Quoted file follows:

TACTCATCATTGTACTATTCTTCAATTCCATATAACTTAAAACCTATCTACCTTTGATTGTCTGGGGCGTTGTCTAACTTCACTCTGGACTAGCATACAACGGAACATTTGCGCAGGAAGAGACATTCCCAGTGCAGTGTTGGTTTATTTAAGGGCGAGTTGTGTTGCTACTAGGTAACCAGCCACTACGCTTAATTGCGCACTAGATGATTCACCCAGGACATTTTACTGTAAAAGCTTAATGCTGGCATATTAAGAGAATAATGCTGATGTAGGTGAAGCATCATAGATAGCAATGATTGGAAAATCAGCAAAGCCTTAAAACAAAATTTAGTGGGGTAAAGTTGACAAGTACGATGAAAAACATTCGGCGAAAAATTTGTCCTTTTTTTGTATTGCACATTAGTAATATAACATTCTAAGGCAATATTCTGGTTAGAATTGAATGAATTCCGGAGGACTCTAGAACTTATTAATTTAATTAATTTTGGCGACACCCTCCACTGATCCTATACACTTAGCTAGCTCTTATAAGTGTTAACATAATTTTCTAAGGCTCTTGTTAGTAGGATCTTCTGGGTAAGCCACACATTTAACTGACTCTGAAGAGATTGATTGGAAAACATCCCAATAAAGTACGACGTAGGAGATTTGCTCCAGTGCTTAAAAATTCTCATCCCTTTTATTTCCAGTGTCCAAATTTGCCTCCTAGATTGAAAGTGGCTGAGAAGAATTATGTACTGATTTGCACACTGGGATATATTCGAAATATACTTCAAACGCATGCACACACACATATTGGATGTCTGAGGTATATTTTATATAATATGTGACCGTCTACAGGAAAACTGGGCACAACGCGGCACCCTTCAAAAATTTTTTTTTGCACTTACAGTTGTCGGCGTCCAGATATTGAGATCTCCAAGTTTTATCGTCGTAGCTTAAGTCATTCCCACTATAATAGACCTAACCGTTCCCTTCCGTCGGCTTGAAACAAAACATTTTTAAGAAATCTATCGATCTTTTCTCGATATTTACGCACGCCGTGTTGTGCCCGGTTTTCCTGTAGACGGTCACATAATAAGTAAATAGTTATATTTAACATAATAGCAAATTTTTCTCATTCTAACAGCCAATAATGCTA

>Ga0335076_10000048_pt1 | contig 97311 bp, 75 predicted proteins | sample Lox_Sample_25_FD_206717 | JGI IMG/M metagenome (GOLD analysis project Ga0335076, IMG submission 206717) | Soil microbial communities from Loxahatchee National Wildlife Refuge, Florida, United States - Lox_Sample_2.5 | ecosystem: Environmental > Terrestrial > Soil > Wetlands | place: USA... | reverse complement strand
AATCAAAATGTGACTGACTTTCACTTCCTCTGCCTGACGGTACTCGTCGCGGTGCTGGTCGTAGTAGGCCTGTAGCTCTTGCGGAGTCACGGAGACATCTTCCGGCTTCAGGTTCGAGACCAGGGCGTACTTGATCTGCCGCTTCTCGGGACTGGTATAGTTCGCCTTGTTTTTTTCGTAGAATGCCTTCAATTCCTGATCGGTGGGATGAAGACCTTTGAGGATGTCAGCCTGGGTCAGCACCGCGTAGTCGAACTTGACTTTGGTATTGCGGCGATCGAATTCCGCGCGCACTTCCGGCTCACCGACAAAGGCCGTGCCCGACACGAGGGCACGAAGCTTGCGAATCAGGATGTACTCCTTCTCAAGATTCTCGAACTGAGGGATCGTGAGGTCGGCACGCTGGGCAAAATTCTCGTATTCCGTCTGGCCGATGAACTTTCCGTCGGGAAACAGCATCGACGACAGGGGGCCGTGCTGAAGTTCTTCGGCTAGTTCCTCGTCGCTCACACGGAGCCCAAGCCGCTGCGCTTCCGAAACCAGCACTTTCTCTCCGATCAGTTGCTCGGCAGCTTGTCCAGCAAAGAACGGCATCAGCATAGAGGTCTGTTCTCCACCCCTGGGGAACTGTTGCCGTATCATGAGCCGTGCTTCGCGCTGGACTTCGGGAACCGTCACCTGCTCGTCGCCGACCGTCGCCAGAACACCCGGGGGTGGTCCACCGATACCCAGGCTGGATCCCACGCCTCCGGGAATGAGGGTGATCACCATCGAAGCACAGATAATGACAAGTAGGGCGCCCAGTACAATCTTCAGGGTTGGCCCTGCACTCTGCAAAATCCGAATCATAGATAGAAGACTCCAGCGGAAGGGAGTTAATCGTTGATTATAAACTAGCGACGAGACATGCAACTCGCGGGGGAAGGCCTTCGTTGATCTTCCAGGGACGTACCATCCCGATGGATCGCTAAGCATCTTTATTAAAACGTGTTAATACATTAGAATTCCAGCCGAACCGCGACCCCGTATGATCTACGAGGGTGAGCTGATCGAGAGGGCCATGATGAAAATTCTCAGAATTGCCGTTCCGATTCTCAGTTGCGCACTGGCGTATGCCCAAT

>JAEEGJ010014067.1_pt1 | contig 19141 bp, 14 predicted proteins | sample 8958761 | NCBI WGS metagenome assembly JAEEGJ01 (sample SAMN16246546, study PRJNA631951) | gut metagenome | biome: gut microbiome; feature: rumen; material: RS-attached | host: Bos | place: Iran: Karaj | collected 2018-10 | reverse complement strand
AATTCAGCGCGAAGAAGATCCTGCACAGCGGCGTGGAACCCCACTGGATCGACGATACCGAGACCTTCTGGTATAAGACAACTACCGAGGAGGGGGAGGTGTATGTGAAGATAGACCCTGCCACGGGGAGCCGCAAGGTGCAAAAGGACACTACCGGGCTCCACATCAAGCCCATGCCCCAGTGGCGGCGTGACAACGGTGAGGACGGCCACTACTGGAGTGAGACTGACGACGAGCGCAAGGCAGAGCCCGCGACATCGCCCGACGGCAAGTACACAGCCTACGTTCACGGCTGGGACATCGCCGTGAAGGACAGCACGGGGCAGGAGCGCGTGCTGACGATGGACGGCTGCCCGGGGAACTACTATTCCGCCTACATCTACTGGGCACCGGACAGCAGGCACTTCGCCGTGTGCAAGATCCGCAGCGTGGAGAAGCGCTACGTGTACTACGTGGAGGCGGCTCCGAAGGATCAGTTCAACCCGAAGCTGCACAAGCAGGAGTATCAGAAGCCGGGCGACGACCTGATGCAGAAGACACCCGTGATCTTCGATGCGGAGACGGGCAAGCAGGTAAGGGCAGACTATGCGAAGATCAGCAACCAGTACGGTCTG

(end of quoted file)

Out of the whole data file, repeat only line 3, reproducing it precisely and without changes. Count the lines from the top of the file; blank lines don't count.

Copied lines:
AATCAAAATGTGACTGACTTTCACTTCCTCTGCCTGACGGTACTCGTCGCGGTGCTGGTCGTAGTAGGCCTGTAGCTCTTGCGGAGTCACGGAGACATCTTCCGGCTTCAGGTTCGAGACCAGGGCGTACTTGATCTGCCGCTTCTCGGGACTGGTATAGTTCGCCTTGTTTTTTTCGTAGAATGCCTTCAATTCCTGATCGGTGGGATGAAGACCTTTGAGGATGTCAGCCTGGGTCAGCACCGCGTAGTCGAACTTGACTTTGGTATTGCGGCGATCGAATTCCGCGCGCACTTCCGGCTCACCGACAAAGGCCGTGCCCGACACGAGGGCACGAAGCTTGCGAATCAGGATGTACTCCTTCTCAAGATTCTCGAACTGAGGGATCGTGAGGTCGGCACGCTGGGCAAAATTCTCGTATTCCGTCTGGCCGATGAACTTTCCGTCGGGAAACAGCATCGACGACAGGGGGCCGTGCTGAAGTTCTTCGGCTAGTTCCTCGTCGCTCACACGGAGCCCAAGCCGCTGCGCTTCCGAAACCAGCACTTTCTCTCCGATCAGTTGCTCGGCAGCTTGTCCAGCAAAGAACGGCATCAGCATAGAGGTCTGTTCTCCACCCCTGGGGAACTGTTGCCGTATCATGAGCCGTGCTTCGCGCTGGACTTCGGGAACCGTCACCTGCTCGTCGCCGACCGTCGCCAGAACACCCGGGGGTGGTCCACCGATACCCAGGCTGGATCCCACGCCTCCGGGAATGAGGGTGATCACCATCGAAGCACAGATAATGACAAGTAGGGCGCCCAGTACAATCTTCAGGGTTGGCCCTGCACTCTGCAAAATCCGAATCATAGATAGAAGACTCCAGCGGAAGGGAGTTAATCGTTGATTATAAACTAGCGACGAGACATGCAACTCGCGGGGGAAGGCCTTCGTTGATCTTCCAGGGACGTACCATCCCGATGGATCGCTAAGCATCTTTATTAAAACGTGTTAATACATTAGAATTCCAGCCGAACCGCGACCCCGTATGATCTACGAGGGTGAGCTGATCGAGAGGGCCATGATGAAAATTCTCAGAATTGCCGTTCCGATTCTCAGTTGCGCACTGGCGTATGCCCAAT